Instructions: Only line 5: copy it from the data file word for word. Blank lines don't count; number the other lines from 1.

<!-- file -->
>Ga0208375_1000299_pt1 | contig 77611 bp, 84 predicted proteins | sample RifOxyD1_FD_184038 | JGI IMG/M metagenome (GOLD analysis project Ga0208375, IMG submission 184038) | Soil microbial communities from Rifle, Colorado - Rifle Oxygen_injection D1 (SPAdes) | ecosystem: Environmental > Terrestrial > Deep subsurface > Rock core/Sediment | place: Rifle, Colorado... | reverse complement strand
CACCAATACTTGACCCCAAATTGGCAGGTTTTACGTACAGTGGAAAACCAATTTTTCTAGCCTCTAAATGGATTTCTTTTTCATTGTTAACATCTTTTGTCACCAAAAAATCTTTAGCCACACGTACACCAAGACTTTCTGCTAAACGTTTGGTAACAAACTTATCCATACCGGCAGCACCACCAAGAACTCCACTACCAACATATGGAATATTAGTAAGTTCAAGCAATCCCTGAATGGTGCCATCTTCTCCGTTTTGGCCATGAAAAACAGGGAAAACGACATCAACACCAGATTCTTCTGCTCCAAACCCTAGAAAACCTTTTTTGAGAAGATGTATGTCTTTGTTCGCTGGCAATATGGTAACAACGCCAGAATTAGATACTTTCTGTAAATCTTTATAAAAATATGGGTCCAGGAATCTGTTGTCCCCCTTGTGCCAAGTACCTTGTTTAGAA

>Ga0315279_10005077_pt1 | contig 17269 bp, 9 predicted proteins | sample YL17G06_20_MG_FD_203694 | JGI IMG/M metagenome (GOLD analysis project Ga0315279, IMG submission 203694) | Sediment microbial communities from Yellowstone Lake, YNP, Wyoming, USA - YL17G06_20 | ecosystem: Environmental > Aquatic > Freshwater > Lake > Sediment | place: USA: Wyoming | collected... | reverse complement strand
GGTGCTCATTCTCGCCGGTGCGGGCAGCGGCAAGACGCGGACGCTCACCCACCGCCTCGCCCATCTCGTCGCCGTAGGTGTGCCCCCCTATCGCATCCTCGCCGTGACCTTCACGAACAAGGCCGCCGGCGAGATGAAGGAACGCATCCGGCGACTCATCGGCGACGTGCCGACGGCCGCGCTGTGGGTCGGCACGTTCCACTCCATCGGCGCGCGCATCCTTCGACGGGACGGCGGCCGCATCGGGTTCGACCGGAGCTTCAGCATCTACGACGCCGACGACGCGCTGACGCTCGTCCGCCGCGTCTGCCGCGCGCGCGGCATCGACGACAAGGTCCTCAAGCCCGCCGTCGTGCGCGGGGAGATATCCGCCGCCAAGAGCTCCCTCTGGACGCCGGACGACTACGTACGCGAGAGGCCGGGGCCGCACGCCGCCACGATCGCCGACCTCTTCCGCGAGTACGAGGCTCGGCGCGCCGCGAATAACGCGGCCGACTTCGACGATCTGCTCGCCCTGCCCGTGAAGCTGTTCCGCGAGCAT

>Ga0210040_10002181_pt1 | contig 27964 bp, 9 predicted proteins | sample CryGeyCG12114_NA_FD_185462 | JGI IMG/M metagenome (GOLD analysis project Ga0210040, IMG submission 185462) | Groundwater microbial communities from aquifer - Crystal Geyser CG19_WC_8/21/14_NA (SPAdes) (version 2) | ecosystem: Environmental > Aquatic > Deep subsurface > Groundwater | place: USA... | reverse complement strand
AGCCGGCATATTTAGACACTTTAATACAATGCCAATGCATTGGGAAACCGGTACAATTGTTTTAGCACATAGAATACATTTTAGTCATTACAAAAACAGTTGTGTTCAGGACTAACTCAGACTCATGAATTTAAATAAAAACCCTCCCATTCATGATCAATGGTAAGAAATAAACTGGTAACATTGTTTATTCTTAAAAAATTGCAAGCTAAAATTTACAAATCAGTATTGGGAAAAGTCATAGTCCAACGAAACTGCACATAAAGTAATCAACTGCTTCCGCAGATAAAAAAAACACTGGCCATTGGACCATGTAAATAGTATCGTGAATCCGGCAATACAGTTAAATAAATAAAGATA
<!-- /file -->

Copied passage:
>Ga0210040_10002181_pt1 | contig 27964 bp, 9 predicted proteins | sample CryGeyCG12114_NA_FD_185462 | JGI IMG/M metagenome (GOLD analysis project Ga0210040, IMG submission 185462) | Groundwater microbial communities from aquifer - Crystal Geyser CG19_WC_8/21/14_NA (SPAdes) (version 2) | ecosystem: Environmental > Aquatic > Deep subsurface > Groundwater | place: USA... | reverse complement strand